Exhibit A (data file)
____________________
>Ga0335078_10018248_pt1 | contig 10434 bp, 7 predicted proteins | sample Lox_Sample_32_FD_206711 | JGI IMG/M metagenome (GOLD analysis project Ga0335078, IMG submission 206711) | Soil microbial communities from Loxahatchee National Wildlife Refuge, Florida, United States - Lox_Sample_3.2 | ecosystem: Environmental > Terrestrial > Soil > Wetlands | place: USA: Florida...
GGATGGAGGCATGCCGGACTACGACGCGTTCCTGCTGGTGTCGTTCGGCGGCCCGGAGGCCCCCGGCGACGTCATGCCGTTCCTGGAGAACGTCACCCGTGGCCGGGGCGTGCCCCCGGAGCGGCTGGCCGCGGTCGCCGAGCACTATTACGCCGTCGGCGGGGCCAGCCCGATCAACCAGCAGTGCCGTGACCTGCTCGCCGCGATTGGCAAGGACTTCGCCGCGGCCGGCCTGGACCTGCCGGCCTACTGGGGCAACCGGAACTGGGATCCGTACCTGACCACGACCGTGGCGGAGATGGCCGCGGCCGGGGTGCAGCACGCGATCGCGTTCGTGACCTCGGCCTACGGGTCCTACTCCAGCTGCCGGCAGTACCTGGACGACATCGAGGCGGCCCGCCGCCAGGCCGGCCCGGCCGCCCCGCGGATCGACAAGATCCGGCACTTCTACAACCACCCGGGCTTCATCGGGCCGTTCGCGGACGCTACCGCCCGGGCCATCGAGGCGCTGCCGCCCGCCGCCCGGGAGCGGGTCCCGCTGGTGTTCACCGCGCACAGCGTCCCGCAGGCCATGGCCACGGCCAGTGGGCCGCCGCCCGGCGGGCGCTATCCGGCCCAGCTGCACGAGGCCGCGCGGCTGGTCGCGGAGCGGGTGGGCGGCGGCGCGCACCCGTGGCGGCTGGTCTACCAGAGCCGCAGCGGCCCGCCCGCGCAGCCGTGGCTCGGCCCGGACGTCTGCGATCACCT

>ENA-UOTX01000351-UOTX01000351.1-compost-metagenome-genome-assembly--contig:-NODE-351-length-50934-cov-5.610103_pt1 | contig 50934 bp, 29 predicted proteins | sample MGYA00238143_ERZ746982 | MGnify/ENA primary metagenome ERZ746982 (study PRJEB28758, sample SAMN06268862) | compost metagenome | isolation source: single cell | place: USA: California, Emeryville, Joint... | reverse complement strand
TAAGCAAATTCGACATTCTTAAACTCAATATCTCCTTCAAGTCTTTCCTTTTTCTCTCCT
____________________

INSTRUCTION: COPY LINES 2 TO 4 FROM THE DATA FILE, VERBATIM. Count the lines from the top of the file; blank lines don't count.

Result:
GGATGGAGGCATGCCGGACTACGACGCGTTCCTGCTGGTGTCGTTCGGCGGCCCGGAGGCCCCCGGCGACGTCATGCCGTTCCTGGAGAACGTCACCCGTGGCCGGGGCGTGCCCCCGGAGCGGCTGGCCGCGGTCGCCGAGCACTATTACGCCGTCGGCGGGGCCAGCCCGATCAACCAGCAGTGCCGTGACCTGCTCGCCGCGATTGGCAAGGACTTCGCCGCGGCCGGCCTGGACCTGCCGGCCTACTGGGGCAACCGGAACTGGGATCCGTACCTGACCACGACCGTGGCGGAGATGGCCGCGGCCGGGGTGCAGCACGCGATCGCGTTCGTGACCTCGGCCTACGGGTCCTACTCCAGCTGCCGGCAGTACCTGGACGACATCGAGGCGGCCCGCCGCCAGGCCGGCCCGGCCGCCCCGCGGATCGACAAGATCCGGCACTTCTACAACCACCCGGGCTTCATCGGGCCGTTCGCGGACGCTACCGCCCGGGCCATCGAGGCGCTGCCGCCCGCCGCCCGGGAGCGGGTCCCGCTGGTGTTCACCGCGCACAGCGTCCCGCAGGCCATGGCCACGGCCAGTGGGCCGCCGCCCGGCGGGCGCTATCCGGCCCAGCTGCACGAGGCCGCGCGGCTGGTCGCGGAGCGGGTGGGCGGCGGCGCGCACCCGTGGCGGCTGGTCTACCAGAGCCGCAGCGGCCCGCCCGCGCAGCCGTGGCTCGGCCCGGACGTCTGCGATCACCT

>ENA-UOTX01000351-UOTX01000351.1-compost-metagenome-genome-assembly--contig:-NODE-351-length-50934-cov-5.610103_pt1 | contig 50934 bp, 29 predicted proteins | sample MGYA00238143_ERZ746982 | MGnify/ENA primary metagenome ERZ746982 (study PRJEB28758, sample SAMN06268862) | compost metagenome | isolation source: single cell | place: USA: California, Emeryville, Joint... | reverse complement strand
TAAGCAAATTCGACATTCTTAAACTCAATATCTCCTTCAAGTCTTTCCTTTTTCTCTCCT